I would like to write a web page where users can search a directory on NTFS for certain criteria and display the results.
Does the directory have to be indexed?
Is there a .NET accessible windows search API that I can use to query the directory?
All you get is System.IO.DirectoryInfo, and it doesn't even have built in searching.
Most people end up writing a recursive method that calls getDirectories and getFiles on each DirectoryInfo.
This is a reusable class called FileSelector that does file selection based on name (with wildcards), size, timestamp, and attributes.
Usage is like this:
The selectionCriteria are like this:
...where mtime implies "last write time", atime implies "last access time", ctime implies "creation time", and attributes refers to the NTFS attribute set, like System, Hidden, Readonly, Archive, and ContentIndexed (S, H, R, A, I).
The single quotes are necessary around the filename patterns only when there is an intervening space.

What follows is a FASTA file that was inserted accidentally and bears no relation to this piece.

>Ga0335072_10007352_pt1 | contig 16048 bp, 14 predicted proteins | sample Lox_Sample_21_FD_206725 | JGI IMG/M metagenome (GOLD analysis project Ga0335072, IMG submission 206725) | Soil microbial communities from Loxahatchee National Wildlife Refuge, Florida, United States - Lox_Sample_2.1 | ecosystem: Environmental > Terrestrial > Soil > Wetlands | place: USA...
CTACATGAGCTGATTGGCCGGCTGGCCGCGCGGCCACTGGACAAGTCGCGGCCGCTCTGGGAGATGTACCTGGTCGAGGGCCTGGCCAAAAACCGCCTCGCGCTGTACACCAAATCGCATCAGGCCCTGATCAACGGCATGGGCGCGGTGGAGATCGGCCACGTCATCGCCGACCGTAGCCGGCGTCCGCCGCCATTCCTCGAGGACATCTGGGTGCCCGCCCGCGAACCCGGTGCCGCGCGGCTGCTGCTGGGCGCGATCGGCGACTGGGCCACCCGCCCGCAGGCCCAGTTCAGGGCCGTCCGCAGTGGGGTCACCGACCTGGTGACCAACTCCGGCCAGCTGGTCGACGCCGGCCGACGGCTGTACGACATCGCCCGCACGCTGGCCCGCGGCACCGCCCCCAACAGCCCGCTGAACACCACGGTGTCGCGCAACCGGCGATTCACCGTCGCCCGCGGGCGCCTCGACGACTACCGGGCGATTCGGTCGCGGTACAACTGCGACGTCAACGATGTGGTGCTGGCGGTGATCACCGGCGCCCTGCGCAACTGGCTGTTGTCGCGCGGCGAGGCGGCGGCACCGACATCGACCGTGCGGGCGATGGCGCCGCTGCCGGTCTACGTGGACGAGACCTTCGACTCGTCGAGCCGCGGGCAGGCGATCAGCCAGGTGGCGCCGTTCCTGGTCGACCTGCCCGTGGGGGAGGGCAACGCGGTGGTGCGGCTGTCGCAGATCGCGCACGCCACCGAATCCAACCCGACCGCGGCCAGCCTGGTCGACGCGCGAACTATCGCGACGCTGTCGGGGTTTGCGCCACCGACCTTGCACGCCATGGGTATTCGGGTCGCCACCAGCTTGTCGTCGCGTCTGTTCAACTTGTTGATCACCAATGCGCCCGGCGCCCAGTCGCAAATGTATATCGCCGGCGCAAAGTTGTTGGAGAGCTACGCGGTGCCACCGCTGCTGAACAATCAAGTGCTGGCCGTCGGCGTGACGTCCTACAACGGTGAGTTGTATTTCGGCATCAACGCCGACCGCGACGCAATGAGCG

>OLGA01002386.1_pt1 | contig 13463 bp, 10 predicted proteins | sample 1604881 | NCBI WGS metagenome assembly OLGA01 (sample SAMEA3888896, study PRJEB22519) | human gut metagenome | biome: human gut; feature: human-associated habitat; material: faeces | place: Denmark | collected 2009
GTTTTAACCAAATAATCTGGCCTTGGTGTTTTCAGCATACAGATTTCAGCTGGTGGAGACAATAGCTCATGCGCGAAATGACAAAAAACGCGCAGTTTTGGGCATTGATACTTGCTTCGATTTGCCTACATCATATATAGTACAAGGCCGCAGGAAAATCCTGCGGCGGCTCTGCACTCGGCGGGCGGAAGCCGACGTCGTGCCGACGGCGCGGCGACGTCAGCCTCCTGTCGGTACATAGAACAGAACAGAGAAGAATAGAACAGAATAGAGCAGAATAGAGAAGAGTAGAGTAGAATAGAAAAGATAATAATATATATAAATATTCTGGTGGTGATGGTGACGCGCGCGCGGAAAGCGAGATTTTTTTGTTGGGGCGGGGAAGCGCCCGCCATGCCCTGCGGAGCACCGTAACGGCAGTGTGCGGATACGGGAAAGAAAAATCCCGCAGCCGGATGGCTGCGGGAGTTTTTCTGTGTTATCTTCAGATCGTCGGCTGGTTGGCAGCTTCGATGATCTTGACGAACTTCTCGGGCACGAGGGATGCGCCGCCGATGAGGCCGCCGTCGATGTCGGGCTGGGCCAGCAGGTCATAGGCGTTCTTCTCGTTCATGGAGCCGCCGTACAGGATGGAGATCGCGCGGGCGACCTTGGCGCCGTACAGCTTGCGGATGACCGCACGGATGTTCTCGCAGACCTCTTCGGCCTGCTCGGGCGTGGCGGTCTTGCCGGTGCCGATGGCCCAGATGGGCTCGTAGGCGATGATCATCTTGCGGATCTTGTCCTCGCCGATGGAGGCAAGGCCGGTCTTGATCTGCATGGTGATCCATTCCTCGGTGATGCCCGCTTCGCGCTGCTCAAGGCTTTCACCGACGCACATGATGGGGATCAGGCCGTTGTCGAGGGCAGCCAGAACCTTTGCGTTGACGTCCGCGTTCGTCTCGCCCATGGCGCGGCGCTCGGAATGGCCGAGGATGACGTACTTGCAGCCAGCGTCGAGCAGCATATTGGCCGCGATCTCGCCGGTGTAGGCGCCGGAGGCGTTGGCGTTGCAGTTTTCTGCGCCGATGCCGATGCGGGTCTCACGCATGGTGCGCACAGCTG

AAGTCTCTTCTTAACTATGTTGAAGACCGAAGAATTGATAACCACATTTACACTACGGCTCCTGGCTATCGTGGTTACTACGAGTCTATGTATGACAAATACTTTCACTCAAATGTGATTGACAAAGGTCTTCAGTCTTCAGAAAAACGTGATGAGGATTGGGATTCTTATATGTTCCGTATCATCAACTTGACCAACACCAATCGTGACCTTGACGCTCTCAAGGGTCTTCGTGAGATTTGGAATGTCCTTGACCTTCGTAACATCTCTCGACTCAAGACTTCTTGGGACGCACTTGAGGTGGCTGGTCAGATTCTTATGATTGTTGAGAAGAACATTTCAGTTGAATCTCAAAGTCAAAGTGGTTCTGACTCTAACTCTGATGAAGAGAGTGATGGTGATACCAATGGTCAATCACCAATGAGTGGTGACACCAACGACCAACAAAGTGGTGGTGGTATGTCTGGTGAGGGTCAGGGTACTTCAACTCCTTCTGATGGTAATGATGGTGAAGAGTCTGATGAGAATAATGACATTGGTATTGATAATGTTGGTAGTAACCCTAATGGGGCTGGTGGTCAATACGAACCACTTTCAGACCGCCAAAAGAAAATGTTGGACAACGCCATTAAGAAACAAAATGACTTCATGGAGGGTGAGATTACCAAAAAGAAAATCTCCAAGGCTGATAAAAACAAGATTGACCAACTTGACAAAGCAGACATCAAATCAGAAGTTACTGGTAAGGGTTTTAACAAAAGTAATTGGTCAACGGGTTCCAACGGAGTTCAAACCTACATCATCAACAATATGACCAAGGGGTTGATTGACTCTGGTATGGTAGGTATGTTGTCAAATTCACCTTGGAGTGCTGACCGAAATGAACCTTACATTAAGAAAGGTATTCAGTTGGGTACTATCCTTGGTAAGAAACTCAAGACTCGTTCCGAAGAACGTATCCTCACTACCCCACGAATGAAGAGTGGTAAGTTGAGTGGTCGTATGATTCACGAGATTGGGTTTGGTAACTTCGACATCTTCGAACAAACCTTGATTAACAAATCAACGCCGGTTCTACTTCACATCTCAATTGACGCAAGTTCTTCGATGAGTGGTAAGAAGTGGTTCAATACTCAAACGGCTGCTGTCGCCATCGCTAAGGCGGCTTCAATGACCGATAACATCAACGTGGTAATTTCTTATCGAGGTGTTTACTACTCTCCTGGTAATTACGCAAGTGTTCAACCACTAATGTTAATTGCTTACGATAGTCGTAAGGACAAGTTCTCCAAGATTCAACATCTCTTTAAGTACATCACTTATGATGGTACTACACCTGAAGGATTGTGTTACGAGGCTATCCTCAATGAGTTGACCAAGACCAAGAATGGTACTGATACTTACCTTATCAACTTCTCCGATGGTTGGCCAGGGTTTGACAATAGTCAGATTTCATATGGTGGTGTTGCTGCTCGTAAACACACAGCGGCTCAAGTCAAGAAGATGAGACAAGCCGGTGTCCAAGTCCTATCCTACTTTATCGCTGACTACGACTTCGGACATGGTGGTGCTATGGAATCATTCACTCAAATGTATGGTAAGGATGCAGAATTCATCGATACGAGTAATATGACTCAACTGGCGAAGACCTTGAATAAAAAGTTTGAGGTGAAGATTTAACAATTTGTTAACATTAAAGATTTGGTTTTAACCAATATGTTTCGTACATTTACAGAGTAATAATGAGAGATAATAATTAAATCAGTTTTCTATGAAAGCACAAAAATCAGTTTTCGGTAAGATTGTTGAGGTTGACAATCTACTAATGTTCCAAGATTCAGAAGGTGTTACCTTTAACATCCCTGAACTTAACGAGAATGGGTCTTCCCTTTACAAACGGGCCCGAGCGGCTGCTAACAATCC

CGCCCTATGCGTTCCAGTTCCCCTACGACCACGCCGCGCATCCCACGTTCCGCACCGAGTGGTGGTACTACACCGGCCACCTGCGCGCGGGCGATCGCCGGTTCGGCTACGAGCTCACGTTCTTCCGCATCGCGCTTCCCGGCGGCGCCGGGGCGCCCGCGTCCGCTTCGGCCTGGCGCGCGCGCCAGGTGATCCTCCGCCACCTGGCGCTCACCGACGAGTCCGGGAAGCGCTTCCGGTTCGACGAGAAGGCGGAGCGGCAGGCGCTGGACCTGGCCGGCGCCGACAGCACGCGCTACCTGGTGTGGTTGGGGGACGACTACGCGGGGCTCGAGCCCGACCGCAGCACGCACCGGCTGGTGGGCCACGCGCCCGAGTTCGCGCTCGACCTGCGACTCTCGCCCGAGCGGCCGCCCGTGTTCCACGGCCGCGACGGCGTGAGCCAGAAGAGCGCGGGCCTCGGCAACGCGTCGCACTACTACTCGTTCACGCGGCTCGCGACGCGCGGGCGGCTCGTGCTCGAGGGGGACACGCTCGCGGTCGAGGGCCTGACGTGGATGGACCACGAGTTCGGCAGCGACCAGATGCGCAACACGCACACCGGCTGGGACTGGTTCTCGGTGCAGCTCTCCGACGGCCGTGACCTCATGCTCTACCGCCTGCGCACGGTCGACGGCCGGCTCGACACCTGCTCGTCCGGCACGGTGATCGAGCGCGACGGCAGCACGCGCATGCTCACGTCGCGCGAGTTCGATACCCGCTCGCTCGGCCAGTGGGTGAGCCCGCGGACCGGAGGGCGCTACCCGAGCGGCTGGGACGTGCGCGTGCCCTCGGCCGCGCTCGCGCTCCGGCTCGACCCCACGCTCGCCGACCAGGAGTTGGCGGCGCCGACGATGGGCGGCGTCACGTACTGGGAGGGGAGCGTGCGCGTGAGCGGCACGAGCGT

You can grab the source for this file selector class and use it anywhere.
You can use the windows search API this way, but I don't really like that way.
If you have time to index by yourself the directory, I recommend you to try Lucene.net, which is faster than the windows indexing service for sure.
Anyways, the shortest way is to use System.IO.DirectoryInfo.GetDirectories.
DirectoryInfo.GetFiles does support recursing through subdirectories. It's one of the overloaded methods. It allows you to filter by filename only though.
If you are using .NET 2.0 or greater (and VB.Net) then you can use the My.Computer.FileSystem.GetFiles Method. This method has three parameters:
The SearchType enumeration has two values one of which is SearchAllSubDirectories. So 1 method which returns a ReadOnly String Collection of all the file (names) that match.
If you are using C# then you could use the DirectoryInfo.GetFiles Method . There are only 2 parameters with DirectoryInfo.GetFiles:
If you specify AllDirectories for the SearchOption you'd get a similar result.
The key difference being that the FileSystem.GetFiles returns as Collection of Strings while the DirectoryInfo.GetFiles returns an array of FileInfo Objects.